It was a lazy phrase. It was like the shallowness of a tabloid headline. As I worried about Business being the weight to decide our national response to a pandemic I was prayerfully concerned for local businesses, making decisions to help them stay afloat in that crisis.

It had raised something that has irked for most of my life. From Fair Trade, to stocks and shares in the arms trade, to the horrendous prices of antiviral drugs during the AIDS catastrophe it always seemed to me that profit had become the god of the age. People were less important than the price of shares.

So, like my dilemma with the poverty of Amos and the Sermon and the Mount so I am now unpacking the difference between Jeremiah asking us to pray for the peace and prosperity of the city (Jeremiah 29:7) and Jesus telling us not to store up treasure on earth (Matthew 6:19) or Paul warning Timothy that money was the root of all kinds of evil (1 Tim 6:10).

I hear Jeremiah and pray for the prosperity of Belfast but I remember that it is the city, not some parts of the city being prosperous while other parts know nothing about it. 

I am aware of the need of viable businesses that do not only give the citizens of a city their living in terms of paying their bills, the goods a city needs and also, let us not forget, the sense of vocational well being. That job satisfaction seems to me to be part of the deal of the prophets prosperity.

I am also acutely fearful as a pastor of the dangerous temptation of wealth. I have literally been taken aback during the preaching of sermons at the clarity of Jesus warnings against any kind of love for money. Wealth has always seemed to be the most seductive of things.

My church community live and work in places rife with temptation. Much more rife I would suggest than sexuality. Making pontifications on the people’s credible faith based on sexuality while ignoring this glaring spiritual dilemma is a little Biblically amiss.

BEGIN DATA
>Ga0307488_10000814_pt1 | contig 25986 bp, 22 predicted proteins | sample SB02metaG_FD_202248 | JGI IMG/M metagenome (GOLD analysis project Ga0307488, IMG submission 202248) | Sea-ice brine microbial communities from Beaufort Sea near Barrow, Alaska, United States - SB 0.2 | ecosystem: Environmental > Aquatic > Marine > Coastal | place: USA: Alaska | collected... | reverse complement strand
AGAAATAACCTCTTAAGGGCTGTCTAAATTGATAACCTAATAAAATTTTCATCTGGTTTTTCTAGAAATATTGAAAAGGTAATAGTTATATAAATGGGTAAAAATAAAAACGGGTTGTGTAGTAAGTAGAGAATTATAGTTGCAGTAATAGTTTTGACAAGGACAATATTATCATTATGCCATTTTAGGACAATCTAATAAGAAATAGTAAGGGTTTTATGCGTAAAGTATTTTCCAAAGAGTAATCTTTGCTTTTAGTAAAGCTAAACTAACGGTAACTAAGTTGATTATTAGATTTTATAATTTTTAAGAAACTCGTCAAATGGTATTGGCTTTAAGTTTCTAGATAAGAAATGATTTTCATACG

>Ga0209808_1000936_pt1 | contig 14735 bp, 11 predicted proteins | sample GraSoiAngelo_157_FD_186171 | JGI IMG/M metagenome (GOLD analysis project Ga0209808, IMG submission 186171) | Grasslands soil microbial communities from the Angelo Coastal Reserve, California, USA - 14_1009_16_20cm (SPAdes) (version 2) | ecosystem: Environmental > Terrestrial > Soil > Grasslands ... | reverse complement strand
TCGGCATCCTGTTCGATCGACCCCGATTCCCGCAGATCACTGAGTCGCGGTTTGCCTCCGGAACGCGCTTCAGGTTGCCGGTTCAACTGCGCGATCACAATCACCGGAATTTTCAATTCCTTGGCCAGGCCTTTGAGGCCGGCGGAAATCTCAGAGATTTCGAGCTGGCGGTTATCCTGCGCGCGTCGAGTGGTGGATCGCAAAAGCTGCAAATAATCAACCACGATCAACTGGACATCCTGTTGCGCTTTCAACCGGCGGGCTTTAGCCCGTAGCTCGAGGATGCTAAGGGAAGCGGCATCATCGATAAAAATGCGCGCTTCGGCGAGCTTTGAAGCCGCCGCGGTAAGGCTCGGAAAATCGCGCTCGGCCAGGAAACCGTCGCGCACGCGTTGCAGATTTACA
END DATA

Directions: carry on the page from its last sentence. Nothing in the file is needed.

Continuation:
So here I wrestle between Jeremiah’s ambition for prosperity of the city and Jesus declaration that we cannot serve God and money. It is discussion that is very tight with tension. It needs a clarity of Biblical thinking. It needs the discipline of the Holy Spirit. It needs a higher priority than I suggest we have given to it.

How can the four corners of city become prosperous without us losing our souls to wealth. I look forward to pursuing this when I can support a local cafe’s business and have a chat around the table with some business heads seeking a holy approach to profit. 


DeaconBlue Riding

I took the ear plugs out and told Janice that I was listening to Deacon Blue. 

“Oh they were just on the car radio”

“Riding On The Tide Of Love”

“No one of the older ones”.

Welcome to the Deacon Blue story. Hit laden between 1988 and 94 and then almost 20 years of nothing before Hipsters in 2012 set them off mining a rich seam culminating in the stunning City Of Love album just a year ago. It is almost like two bands, two stories even though two thirds of the band are the same. 

The music is the same too, sophisticated songwriting on the fulcrum of rock and pop adding a plethora of other influences to the mix. 

Riding On The Tide Of Love is actually being presented as “a continuation” and “a companion piece” to last year’s City Of Love. Thematically that fits well but don’t think it is just more of the same. Deacon Blue are always adventuring for new nuances.

That title track. This is a whole new Deacon Blue sonic space. For maybe a bizarre reason it took me back to Don’t Let The Teardrops Start from their Ooh Las Vegas record, not in the busking sound but in the loose organic mischievous feel.

As I say Riding On The Tide Of Love is no busk. It is like a Vaudevillian Fairground romp. If Tom Waits and his wife Kathleen Brennan decided to write a song for a radio friendly rock band then this would be it. A unique Deacon Blue original 35 years in.

That one song is enough good reason for an extension to City Of Love in itself but there are no fillers with Deacon Blue. They used to put records together of the tracks they couldn’t squeeze on the official releases. Riding On The Tide Of Love’s other seven tracks offer seven other songs that are Deacon Blue all over but not like any Deacon Blue song before them.

From the stripped back Look Up, showcasing Lorraine McIntosh’s angelic voice in a sober Fairytale in New York, to the Bacharach echoes on It’s Still Early to the Memphis Soul of Send A Note Out to the gorgeous piano lead and brass of She’s Not Gonna Be That Girl.

That latter song is written with Nashville songwriter Tia Sillers and throws another hue. The imagery and storytelling took me back to Raintown closer Town To Be Blamed and perhaps hinted at the 35 years of artistic maturing in this soul filled band.